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Caption reporting retained as communications amendment bill passes House of Reps

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A bill to amend sections of the Broadcasting Services Act, including some sections relating to captioning, was passed in the House of Representatives last night. However, amendments to the original bill mean that broadcasters will have to continue reporting on captioning compliance, while a scheduled review of the captioning rules will go ahead.

Young girl watching TV. Image credit: Mr Jan, Flickr


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Red Bee publishes results of caption survey

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The captioning provider Red Bee Media Australia has published the results of a survey it conducted about the positioning of captions on the Seven Network program My Kitchen Rules.

My Kitchen Rules logo


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Q&A: The importance of accessible gaming

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Media Access Australia spoke with accessible gaming advocate Ian Hamilton on the importance and value of accessible digital entertainment ahead of his presentation at this year’s annual International Technology and Persons with Disabilities Conference (CSUN 2015).

Xbox 360 controller resting on a flat surface. Image credit: Steve Petrucelli, Flickr

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Q&A: IAAP’s CEO Chris Peck

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The International Association of Accessibility Professionals (IAAP), the body created to promote the development of an accessibility profession, turns one year old this March. Ahead of its first birthday—coinciding with the 30th Annual International Technology and Persons with Disabilities Conference (CSUN 2015)—Media Access Australia spoke to IAAP’s CEO, Chris Peck, for a look at the organisation’s achievements so far.

Portrait of IAAP CEO, Chris Peck


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ACMA reports on Australians’ online video use

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The Australian Communications and Media Authority (ACMA) has issued a report which looks at the different ways that Australians are viewing TV programs, with the catch-up TV services being particularly popular. This highlights the need for captioning on these services.

Man sitting back on couch with hands interlocked behind his head, watching TV. Image credit:  D.Reichardt, Flickr


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Audio description app trialled in the UK

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The Royal National Institute of Blind People (RNIB) has commenced a trial of a new app designed to deliver audio description for programs on video-on-demand services.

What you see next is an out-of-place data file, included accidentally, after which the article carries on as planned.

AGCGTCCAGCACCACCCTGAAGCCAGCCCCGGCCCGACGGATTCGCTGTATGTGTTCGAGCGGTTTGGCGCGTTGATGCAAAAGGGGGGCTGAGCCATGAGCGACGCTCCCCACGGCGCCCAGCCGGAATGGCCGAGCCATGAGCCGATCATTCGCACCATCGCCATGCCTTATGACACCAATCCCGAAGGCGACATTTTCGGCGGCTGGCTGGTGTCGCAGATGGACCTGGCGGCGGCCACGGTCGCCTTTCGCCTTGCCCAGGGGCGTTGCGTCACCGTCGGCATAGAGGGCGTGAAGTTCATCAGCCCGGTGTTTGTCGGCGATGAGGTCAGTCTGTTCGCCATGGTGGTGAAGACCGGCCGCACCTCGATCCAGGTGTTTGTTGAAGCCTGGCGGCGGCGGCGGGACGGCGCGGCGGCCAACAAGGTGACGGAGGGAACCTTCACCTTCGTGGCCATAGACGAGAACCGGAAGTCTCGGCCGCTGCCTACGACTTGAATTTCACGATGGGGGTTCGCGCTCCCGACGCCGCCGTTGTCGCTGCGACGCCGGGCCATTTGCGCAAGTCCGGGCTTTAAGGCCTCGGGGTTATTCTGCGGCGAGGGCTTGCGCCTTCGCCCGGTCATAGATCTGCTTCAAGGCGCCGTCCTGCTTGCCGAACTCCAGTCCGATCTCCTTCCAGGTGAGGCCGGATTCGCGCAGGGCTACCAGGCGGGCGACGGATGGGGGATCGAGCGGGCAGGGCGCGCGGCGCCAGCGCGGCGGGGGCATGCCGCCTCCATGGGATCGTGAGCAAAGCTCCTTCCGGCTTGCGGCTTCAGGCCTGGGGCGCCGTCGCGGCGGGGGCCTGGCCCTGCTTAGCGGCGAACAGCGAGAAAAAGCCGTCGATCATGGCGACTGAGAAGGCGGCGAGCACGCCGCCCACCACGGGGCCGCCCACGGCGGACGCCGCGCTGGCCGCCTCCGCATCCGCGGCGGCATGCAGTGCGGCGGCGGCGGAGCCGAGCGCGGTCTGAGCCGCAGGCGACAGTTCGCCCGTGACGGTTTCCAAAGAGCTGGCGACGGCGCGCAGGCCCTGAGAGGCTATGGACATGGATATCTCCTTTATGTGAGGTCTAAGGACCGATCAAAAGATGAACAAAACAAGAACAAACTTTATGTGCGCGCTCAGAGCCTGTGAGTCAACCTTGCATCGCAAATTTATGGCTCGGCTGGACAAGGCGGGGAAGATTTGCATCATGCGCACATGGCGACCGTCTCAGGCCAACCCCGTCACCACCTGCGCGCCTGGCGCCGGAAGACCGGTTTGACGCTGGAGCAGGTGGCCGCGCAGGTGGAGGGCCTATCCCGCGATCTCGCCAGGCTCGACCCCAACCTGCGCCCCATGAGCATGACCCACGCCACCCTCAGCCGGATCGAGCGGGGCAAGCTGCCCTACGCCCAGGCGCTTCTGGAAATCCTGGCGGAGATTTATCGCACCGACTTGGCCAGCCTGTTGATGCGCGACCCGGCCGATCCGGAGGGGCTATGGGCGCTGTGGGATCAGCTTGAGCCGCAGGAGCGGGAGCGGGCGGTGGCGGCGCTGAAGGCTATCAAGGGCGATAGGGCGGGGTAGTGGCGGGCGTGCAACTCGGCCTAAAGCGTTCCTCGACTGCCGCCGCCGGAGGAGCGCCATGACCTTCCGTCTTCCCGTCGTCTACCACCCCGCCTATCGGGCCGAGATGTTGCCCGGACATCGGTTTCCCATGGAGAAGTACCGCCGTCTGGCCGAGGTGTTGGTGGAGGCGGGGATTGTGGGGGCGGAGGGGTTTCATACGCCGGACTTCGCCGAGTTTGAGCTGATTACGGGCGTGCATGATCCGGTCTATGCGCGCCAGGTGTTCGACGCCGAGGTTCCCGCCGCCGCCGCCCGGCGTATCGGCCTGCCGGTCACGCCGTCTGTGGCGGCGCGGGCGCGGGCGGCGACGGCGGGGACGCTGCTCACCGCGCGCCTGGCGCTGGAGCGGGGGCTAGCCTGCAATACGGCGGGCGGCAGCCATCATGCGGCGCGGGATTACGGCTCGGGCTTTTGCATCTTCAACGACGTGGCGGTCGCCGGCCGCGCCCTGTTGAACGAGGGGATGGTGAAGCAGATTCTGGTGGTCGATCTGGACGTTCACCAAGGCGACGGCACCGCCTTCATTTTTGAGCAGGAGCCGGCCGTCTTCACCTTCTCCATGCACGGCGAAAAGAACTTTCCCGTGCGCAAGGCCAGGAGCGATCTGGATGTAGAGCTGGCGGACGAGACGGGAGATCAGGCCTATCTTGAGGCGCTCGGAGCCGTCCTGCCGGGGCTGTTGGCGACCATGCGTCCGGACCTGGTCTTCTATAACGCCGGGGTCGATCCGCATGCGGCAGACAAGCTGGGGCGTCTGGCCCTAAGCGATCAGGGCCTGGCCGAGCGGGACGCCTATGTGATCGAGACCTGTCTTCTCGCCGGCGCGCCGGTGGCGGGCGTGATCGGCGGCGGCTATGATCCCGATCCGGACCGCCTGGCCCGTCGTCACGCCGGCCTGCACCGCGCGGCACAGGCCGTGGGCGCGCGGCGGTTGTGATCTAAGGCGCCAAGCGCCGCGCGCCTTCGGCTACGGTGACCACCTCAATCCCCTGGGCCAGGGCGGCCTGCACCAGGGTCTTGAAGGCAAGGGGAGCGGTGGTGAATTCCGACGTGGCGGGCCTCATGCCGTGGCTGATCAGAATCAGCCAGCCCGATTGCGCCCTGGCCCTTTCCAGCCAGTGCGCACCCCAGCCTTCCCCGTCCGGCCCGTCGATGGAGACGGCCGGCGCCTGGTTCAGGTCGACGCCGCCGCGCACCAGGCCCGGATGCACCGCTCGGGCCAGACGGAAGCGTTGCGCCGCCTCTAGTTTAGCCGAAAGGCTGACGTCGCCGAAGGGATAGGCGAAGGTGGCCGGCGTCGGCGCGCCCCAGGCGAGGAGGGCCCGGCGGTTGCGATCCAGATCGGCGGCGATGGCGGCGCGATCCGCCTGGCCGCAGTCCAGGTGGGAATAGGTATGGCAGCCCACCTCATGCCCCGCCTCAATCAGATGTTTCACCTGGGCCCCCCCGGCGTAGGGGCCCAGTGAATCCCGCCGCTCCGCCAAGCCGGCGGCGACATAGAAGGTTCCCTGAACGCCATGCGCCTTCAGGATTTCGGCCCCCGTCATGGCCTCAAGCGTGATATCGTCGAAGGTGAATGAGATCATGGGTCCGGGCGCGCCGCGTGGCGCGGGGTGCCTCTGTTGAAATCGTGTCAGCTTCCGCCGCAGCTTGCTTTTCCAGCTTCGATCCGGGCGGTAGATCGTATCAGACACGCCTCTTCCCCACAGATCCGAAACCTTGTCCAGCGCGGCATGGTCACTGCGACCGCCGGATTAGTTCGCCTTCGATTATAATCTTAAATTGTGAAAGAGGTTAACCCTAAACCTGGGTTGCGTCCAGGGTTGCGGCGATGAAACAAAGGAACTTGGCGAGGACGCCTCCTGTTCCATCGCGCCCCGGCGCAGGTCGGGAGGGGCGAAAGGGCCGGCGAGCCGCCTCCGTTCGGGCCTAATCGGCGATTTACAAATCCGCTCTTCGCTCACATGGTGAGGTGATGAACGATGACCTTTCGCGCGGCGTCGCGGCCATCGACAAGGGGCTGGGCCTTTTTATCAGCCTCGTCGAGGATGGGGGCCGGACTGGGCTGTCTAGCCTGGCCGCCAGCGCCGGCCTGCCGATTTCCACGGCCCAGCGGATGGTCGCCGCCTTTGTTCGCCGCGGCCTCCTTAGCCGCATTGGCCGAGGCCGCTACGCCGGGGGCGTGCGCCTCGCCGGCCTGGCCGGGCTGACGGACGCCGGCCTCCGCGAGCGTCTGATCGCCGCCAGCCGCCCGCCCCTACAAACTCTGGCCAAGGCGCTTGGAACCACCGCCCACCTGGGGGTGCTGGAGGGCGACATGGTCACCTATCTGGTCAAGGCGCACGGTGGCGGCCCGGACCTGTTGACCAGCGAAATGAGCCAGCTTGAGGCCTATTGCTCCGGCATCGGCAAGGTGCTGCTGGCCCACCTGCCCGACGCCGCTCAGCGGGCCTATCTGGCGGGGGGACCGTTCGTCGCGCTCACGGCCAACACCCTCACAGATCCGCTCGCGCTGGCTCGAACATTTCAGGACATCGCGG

MovieReading logo

The app was developed by the Italian company Universal Multimedia Access, which also created the MovieReading app. This allows a caption file for a movie to be downloaded to a user’s smartphone or tablet, so that the captions can be watched as the movie screens in a cinema.

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Coles web accessibility case settled

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The case against grocery retailer Coles, for the alleged inaccessibility of its online shopping service, has been settled.

Miniature shopping cart resting on a laptop keyboard. Image credit:  Tim Reckmann, Flickr

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Harvard & MIT sued over lack of captions

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Harvard University and the Massachusetts Institute of Technology (MIT) are being sued for the alleged discrimination against people who are Deaf or hearing impaired by failing to caption the videos they provide online, such as in the universities’ popular Massive Open Online Courses (MOOCs).

Exterior shot of Harvard's Harry Elkins Widener Memorial Library, students walking around nearby


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Canadian cinemas commence autism-friendly movie sessions

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One of Canada’s largest entertainment companies, Cineplex Entertainment, has announced the introduction of a movie screening program for people with autism spectrum disorders and their families.

Interior shot of a large, empty movie theatre. Image credit: m4tik via Flickr


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Senate committee reports on proposed captioning changes

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The Senate committee which reviewed the Government’s proposed amendments to the Broadcasting Services Act, including changes to the captioning provisions, has issued its report. It has supported all but one of the proposed changes, including an end to the requirement that free-to-air networks need to make annual captioning compliance reports. The only amendment it has rejected is the cancellation of a scheduled review by the Australian Communications and Media Authority (ACMA), although it recommends this be delayed by three years.

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